Editor’s note: This is a repost from last week for the sake of explaining how to utilize the resource. A copy of this week’s worksheet is available here or at the end of the post.
Fr. Alan Hartway, C.PP.S., in collaboration with Joan Blossom, Director of Adult Education, both at Guardian Angels Catholic Church in Mead, Colorado, have developed a process of Lectionary Catechesis for adults. The main goal is to share the following Sunday readings from the lectionary in connection with the Catechism of the Catholic Church (CCC), using the method of the new evangelization. Some of the five parishes currently using this material find it helpful for RCIA Breaking Open the Word, and some pastors use this simply for homiletic preparation.
Small groups of adults meet for one hour fifteen minutes, sitting in circles as they use a weekly worksheet to discuss the readings. Hospitality is always important, so they share some sort of beverage and light snack. The four part structure of the questions is taken directly from Evangelii nuntiandi (The New Evangelelization): Know your Faith, Live your Faith, Share your Faith, and Worship. Having a leader or facilitator is not necessarily required because people are usually eager to engage in faith sharing.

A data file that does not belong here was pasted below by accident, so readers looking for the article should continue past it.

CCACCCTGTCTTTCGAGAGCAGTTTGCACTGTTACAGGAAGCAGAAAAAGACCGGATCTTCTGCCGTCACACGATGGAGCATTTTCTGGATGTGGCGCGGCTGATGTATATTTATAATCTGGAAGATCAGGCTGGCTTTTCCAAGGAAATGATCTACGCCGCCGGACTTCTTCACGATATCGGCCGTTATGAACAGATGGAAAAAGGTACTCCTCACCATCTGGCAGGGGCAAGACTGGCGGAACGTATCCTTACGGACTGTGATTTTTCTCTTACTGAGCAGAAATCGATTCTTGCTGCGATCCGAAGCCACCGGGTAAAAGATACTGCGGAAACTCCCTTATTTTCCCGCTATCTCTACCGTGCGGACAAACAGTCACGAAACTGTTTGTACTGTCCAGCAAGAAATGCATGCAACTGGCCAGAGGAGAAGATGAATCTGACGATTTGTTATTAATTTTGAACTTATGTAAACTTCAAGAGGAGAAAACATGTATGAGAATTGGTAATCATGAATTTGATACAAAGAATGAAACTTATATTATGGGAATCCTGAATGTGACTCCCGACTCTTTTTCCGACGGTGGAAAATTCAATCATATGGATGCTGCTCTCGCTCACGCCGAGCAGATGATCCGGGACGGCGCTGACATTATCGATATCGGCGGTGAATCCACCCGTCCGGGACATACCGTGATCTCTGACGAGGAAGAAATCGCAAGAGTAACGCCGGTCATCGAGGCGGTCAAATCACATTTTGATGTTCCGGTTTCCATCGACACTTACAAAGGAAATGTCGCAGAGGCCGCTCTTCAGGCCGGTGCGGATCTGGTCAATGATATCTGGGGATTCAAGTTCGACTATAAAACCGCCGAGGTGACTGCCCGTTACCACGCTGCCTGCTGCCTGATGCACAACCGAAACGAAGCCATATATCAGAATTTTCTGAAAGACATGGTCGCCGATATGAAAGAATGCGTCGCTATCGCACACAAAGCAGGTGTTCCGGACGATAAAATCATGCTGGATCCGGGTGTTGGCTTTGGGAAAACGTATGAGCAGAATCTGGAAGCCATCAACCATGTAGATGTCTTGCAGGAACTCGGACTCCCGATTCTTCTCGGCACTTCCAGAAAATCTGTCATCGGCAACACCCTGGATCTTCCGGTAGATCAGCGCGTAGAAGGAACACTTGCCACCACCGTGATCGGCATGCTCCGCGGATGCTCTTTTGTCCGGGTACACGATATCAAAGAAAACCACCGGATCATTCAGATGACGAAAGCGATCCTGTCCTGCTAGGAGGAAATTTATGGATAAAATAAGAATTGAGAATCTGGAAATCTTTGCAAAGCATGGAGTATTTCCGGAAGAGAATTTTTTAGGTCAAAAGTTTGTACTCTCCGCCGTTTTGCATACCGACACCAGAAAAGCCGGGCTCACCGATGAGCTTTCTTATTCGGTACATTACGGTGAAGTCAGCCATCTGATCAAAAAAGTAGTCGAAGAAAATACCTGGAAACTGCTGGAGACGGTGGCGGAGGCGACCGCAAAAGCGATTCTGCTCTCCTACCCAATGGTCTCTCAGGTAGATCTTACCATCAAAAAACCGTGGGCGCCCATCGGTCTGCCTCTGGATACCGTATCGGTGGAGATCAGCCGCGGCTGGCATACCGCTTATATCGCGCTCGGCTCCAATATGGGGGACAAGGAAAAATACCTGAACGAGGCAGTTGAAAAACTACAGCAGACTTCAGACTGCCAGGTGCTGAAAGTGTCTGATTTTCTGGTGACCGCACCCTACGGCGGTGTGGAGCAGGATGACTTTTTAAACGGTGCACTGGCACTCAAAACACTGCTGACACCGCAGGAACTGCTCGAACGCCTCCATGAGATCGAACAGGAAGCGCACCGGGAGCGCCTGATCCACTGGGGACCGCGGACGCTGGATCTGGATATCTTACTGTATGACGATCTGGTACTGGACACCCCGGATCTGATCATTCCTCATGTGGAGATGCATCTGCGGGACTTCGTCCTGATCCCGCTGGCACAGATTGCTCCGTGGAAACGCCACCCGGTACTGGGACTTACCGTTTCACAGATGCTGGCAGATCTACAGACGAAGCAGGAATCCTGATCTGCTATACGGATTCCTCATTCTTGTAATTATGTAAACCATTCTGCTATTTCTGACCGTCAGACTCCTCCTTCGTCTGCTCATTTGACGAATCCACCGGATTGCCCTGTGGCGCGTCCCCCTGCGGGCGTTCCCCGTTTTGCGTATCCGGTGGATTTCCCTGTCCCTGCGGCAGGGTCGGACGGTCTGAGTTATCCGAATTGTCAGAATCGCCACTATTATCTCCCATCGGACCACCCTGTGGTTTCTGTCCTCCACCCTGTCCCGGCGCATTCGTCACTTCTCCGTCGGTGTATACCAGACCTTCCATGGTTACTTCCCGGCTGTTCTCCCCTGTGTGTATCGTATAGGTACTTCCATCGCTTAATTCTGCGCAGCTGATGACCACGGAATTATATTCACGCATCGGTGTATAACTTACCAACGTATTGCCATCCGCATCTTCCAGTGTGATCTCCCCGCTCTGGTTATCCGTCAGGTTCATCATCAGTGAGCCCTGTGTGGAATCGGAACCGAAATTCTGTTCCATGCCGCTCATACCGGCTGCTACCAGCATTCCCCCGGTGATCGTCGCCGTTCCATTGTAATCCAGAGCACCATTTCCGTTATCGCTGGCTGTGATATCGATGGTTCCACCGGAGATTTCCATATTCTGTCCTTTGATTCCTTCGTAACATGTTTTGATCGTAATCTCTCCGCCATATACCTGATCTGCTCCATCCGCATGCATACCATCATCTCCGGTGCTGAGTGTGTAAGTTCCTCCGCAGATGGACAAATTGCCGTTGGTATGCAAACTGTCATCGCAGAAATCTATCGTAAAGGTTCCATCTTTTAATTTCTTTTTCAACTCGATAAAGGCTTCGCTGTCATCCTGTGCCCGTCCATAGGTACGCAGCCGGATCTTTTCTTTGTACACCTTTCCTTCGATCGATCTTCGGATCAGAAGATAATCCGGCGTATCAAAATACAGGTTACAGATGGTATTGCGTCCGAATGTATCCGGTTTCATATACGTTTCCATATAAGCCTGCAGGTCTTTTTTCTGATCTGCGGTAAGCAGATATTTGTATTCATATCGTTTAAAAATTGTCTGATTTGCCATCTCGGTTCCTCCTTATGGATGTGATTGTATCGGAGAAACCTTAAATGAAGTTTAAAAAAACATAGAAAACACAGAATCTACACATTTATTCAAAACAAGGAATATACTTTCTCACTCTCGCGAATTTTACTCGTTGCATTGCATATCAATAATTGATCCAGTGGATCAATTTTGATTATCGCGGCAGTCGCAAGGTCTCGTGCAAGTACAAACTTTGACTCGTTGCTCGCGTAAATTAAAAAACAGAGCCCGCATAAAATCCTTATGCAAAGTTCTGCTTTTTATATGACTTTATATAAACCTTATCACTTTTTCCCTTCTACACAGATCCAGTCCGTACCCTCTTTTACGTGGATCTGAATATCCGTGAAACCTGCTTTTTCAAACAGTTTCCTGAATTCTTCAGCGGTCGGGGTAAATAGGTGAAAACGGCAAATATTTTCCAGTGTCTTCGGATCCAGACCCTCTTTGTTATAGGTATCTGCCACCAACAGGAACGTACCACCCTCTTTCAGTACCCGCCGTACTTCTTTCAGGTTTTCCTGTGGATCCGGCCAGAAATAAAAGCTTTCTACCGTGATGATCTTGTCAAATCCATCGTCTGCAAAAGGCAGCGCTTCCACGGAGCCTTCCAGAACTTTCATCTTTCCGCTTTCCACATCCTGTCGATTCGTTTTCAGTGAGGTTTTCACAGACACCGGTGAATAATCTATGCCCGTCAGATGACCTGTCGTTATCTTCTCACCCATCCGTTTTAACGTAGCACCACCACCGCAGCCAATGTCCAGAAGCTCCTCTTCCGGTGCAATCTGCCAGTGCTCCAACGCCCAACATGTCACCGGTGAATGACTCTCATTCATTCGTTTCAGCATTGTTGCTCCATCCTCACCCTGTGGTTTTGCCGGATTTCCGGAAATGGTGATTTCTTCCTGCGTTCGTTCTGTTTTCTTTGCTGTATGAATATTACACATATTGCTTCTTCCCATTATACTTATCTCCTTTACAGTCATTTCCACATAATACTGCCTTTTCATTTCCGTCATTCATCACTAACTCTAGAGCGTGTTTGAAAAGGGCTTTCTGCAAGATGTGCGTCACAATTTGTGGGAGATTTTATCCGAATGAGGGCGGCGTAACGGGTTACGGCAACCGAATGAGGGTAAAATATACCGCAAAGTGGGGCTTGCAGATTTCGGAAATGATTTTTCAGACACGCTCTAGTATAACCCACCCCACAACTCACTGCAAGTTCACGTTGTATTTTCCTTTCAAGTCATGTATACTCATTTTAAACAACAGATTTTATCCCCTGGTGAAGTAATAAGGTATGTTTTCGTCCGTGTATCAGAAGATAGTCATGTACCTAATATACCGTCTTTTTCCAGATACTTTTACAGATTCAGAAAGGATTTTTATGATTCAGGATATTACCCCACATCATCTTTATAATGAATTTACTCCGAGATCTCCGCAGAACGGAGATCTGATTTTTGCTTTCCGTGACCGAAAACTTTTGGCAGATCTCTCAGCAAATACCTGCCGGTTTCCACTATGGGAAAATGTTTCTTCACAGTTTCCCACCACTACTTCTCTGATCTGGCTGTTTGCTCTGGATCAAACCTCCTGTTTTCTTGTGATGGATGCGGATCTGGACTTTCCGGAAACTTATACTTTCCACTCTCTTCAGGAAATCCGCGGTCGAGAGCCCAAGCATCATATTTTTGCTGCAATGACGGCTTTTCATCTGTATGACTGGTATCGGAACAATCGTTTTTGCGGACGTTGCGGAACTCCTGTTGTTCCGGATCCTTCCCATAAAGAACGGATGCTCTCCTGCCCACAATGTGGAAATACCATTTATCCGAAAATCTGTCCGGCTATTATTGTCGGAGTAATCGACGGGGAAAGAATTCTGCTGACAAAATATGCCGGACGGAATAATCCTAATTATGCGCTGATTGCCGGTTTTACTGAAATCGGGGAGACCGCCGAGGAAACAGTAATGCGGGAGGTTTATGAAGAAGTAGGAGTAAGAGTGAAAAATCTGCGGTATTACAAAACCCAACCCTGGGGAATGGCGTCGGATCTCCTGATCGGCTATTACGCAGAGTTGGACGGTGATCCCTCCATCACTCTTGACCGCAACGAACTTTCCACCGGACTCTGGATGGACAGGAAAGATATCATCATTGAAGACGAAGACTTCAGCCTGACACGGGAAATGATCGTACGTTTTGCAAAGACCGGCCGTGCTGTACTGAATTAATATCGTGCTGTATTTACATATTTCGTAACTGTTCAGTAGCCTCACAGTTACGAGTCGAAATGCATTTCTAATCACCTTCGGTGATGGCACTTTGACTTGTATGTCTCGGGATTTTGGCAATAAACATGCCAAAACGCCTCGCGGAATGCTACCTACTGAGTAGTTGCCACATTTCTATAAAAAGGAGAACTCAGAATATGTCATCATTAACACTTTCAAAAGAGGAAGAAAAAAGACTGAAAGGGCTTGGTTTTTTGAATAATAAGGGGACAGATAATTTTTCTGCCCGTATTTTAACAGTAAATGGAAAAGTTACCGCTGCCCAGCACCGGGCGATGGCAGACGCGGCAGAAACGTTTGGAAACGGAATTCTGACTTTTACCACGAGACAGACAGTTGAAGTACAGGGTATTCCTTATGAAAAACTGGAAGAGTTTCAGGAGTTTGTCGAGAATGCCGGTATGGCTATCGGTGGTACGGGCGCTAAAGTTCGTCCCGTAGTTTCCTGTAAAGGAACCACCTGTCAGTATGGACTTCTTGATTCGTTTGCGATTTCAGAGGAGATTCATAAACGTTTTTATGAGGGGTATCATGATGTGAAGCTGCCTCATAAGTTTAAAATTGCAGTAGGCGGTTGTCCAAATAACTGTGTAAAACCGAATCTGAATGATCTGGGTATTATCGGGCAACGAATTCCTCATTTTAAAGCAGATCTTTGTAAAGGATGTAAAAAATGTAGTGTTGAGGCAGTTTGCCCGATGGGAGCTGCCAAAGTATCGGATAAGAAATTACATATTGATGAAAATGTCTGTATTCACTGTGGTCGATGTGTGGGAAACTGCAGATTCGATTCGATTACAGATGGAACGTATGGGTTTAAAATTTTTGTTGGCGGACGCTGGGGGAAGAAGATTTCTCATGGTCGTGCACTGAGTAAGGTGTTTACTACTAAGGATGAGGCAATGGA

Fr. Hartway said that he found that it is helpful to use the responsorial psalm for the opening prayer, together or alternating voices, because the responsorial psalm is often overlooked by the homilist.
After the opening prayer, the group looks to the Gospel. Someone reads it aloud and then they either go over the worksheet’s questions or they look up especially significant CCC references. On the worksheet, if the CCC uses a verse from the Sunday readings to make a faith statement, the citation of that verse is given right along side of the paragraph citation from the CCC. (Reminder: the CCC number does not refer to a page, but a paragraph number within the Catechism.) Fr. Hartway says that this is the only part that takes a little preparation. He says the groups make a serious attempt to give every one a chance to share and if they start with the questions, sometimes it is useful to do all the “Live your Faith” questions straight through the readings and sometimes they just do the questions for that one reading.
“The questions are not fixed in stone. In fact,” Fr. Hartway says, “it happens that they may not even get to the questions made up on the sheet—they’re there mainly to be conversation starters for people to share. Because we never get through all the readings, people take the sheets home and can use them in their families or as personal study or even to help guide their prayer through the week.”
Fr. Hartway says that on the worksheet, “Most of the comments about a CCC citation are the gist of what is said,” however, quotes are used when actually quoting from the CCC. Because of this, he goes on, “it is a good idea to go back and actually read the catechism statement itself, especially on any significant or controversial point about out faith.”
Fr. Hartway asks that people email ideas and their experiences to him at ahcpps@aol.com. If you use the worksheets he would appreciate knowing where they are being used, please email him and let him know.
A copy of the latest worksheet is available here.